There is a special day to honor mothers in almost every major tradition, culture, and nation. Why? We all know instinctively the wonder, miracle, and gift of moms. They are our first home as they carry us in their wombs; they gave us life, birthed us; they taught and nurtured us; maybe they offered wisdom and example; they loved us. We all have or had one. There is nobody like a mother. They change us and mold us for the better. Motherhood is a unique gift from the Lord.
This is the second Mother’s Day I have faced without my mom on earth; she died early last year. In about the last decade of her life she struggled with memory issues. My siblings and I had the opportunity to be with her in a new way as she moved into our homes for brief stretches. I cannot tell you how much I learned from my mom in these last ten years. Her life was so different from what she knew when she was younger as that little girl who attended All Saints parish. She was amazing in the transition. She was joyful, grateful, funny, and very loving. I have shared with my siblings, that I am so, so thankful for these last several years since I came to know her in an entirely different way. Grief and love are companions. I often tell others in my ministry that the depth of grief is a sign of the depth of love. Today, I am speaking those words to myself.
You may already know that I appreciate art. It speaks to me and I pray with it. I have a beautiful statue of the Blessed Mother from 1921 that I purposefully put halfway up on the landing of the stairs in the rectory. I must pass it every time I go up to my room and it reminds me that Mary is my mother. In that short journey, I almost always have a conversation with Our Lady. Jesus had Mary as his mother, and on the cross he entrusted her to us. His mom was there at the Incarnation when she gave her Fiat (Latin, let it be done). Her yes to the Angel Gabriel provided a way to “life” for each one of us. Mary was there as the first evangelizer and disciple, as she gave the first Christian testimony to her cousin Elizabeth and won the first convert in-utero in the person of John the Baptist. Mary was there at the birth, crucifixion, and resurrection of Jesus. She was there on the great day of Pentecost, the birthday of the Church, which we will soon celebrate. I know Mary was joyful, grateful, funny, and very loving, like my biological mom. Is it any wonder that the early Christians painted her image in the catacombs during their moments of fear, persecution, and doubt? They found great inspiration from this woman of great faith. They saw in her yes and its repercussions that ordinary people can change human history. They were inspired to add their own yes, their own fiat to hers.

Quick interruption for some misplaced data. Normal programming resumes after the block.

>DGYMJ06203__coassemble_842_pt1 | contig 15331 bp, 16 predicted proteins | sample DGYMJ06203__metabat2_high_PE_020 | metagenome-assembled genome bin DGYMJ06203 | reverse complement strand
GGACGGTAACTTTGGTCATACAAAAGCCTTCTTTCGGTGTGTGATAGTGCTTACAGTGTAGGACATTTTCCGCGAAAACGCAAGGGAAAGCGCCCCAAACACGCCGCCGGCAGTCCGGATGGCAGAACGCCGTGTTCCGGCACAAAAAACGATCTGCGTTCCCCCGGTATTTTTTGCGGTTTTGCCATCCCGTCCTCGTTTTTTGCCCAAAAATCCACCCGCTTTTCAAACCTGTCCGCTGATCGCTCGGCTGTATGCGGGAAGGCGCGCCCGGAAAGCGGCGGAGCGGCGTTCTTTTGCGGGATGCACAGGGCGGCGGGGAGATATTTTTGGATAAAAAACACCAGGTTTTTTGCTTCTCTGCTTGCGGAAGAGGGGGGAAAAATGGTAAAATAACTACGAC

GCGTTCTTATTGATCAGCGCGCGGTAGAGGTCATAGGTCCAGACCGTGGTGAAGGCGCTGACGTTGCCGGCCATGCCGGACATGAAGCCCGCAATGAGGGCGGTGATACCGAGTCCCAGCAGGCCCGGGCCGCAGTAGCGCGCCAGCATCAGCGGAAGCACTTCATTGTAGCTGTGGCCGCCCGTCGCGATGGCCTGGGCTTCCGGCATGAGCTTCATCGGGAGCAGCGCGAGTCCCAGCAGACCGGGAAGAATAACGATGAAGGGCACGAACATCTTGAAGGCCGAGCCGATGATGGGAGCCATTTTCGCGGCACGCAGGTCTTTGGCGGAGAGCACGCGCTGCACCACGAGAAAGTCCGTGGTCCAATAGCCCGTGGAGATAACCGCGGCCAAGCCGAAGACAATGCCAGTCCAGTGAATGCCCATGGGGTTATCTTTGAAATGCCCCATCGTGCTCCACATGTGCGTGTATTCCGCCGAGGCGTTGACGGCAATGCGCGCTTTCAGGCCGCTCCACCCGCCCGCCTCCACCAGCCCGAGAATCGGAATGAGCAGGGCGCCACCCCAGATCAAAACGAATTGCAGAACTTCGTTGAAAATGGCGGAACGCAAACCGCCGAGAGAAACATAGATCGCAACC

Was my mom perfect? No. Your mom? Probably not perfect either. That does not matter. Whether your mom is still with you or not, you have a chance today to celebrate Mother’s Day in a special way. I recently learned that in areas of Europe, folks celebrate Moms on the Fourth Sunday of Lent. People not only honor their mothers but return to visit their Mother Church that day. It is called Mothering Sunday – indicating the truth that mothering is active and continuing. The Cathedral of the Most Blessed Sacrament is the Mother Church of the Archdiocese of Detroit. We are becoming a pilgrimage site for saints’ relics and we are working to have a piece of art created to honor Mary, Mother of all Saints.
I invite you to celebrate “Mothering Day.” Celebrate your mom. My mom attended All Saints Parish, and I am going to celebrate how she helped me offer my own fiat. But also, I’m going to celebrate Our Lady as my mom, as my example, as the Mother of All Saints. As I stated above, mothering is active and ongoing and can change us. What is the fiat, the yes you are going to offer today? Happy Mother’s Day – Happy Mother-ing day!